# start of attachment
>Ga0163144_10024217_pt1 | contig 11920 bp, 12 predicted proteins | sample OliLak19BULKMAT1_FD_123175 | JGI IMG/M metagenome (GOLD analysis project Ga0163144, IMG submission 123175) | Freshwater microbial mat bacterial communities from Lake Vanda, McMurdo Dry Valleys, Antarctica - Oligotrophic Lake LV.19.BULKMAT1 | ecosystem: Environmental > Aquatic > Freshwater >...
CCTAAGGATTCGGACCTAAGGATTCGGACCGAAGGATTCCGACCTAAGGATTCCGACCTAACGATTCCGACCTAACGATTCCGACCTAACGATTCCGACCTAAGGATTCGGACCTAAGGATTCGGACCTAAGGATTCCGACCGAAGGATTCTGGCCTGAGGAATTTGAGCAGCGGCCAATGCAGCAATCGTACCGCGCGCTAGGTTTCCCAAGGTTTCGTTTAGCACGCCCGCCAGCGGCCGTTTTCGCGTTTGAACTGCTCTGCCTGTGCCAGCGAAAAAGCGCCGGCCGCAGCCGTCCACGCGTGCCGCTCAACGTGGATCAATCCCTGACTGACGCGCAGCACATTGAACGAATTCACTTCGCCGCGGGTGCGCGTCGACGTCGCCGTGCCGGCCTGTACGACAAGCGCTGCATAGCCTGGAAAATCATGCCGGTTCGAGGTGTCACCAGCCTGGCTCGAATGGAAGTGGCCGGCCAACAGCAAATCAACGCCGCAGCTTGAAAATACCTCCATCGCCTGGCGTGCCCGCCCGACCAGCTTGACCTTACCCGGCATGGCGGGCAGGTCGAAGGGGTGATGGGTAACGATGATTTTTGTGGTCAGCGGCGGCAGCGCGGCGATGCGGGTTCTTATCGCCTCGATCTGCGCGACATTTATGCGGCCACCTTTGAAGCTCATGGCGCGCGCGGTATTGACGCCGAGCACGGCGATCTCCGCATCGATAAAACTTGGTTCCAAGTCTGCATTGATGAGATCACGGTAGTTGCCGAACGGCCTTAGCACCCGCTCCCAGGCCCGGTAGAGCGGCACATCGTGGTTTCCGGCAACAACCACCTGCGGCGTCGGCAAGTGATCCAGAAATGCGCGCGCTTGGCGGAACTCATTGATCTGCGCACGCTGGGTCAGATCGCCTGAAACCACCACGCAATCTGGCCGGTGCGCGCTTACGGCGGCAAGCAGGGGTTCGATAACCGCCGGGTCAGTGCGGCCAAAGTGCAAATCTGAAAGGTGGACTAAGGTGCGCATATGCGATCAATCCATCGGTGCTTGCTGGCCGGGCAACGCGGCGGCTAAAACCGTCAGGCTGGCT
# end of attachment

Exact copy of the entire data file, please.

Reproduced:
>Ga0163144_10024217_pt1 | contig 11920 bp, 12 predicted proteins | sample OliLak19BULKMAT1_FD_123175 | JGI IMG/M metagenome (GOLD analysis project Ga0163144, IMG submission 123175) | Freshwater microbial mat bacterial communities from Lake Vanda, McMurdo Dry Valleys, Antarctica - Oligotrophic Lake LV.19.BULKMAT1 | ecosystem: Environmental > Aquatic > Freshwater >...
CCTAAGGATTCGGACCTAAGGATTCGGACCGAAGGATTCCGACCTAAGGATTCCGACCTAACGATTCCGACCTAACGATTCCGACCTAACGATTCCGACCTAAGGATTCGGACCTAAGGATTCGGACCTAAGGATTCCGACCGAAGGATTCTGGCCTGAGGAATTTGAGCAGCGGCCAATGCAGCAATCGTACCGCGCGCTAGGTTTCCCAAGGTTTCGTTTAGCACGCCCGCCAGCGGCCGTTTTCGCGTTTGAACTGCTCTGCCTGTGCCAGCGAAAAAGCGCCGGCCGCAGCCGTCCACGCGTGCCGCTCAACGTGGATCAATCCCTGACTGACGCGCAGCACATTGAACGAATTCACTTCGCCGCGGGTGCGCGTCGACGTCGCCGTGCCGGCCTGTACGACAAGCGCTGCATAGCCTGGAAAATCATGCCGGTTCGAGGTGTCACCAGCCTGGCTCGAATGGAAGTGGCCGGCCAACAGCAAATCAACGCCGCAGCTTGAAAATACCTCCATCGCCTGGCGTGCCCGCCCGACCAGCTTGACCTTACCCGGCATGGCGGGCAGGTCGAAGGGGTGATGGGTAACGATGATTTTTGTGGTCAGCGGCGGCAGCGCGGCGATGCGGGTTCTTATCGCCTCGATCTGCGCGACATTTATGCGGCCACCTTTGAAGCTCATGGCGCGCGCGGTATTGACGCCGAGCACGGCGATCTCCGCATCGATAAAACTTGGTTCCAAGTCTGCATTGATGAGATCACGGTAGTTGCCGAACGGCCTTAGCACCCGCTCCCAGGCCCGGTAGAGCGGCACATCGTGGTTTCCGGCAACAACCACCTGCGGCGTCGGCAAGTGATCCAGAAATGCGCGCGCTTGGCGGAACTCATTGATCTGCGCACGCTGGGTCAGATCGCCTGAAACCACCACGCAATCTGGCCGGTGCGCGCTTACGGCGGCAAGCAGGGGTTCGATAACCGCCGGGTCAGTGCGGCCAAAGTGCAAATCTGAAAGGTGGACTAAGGTGCGCATATGCGATCAATCCATCGGTGCTTGCTGGCCGGGCAACGCGGCGGCTAAAACCGTCAGGCTGGCT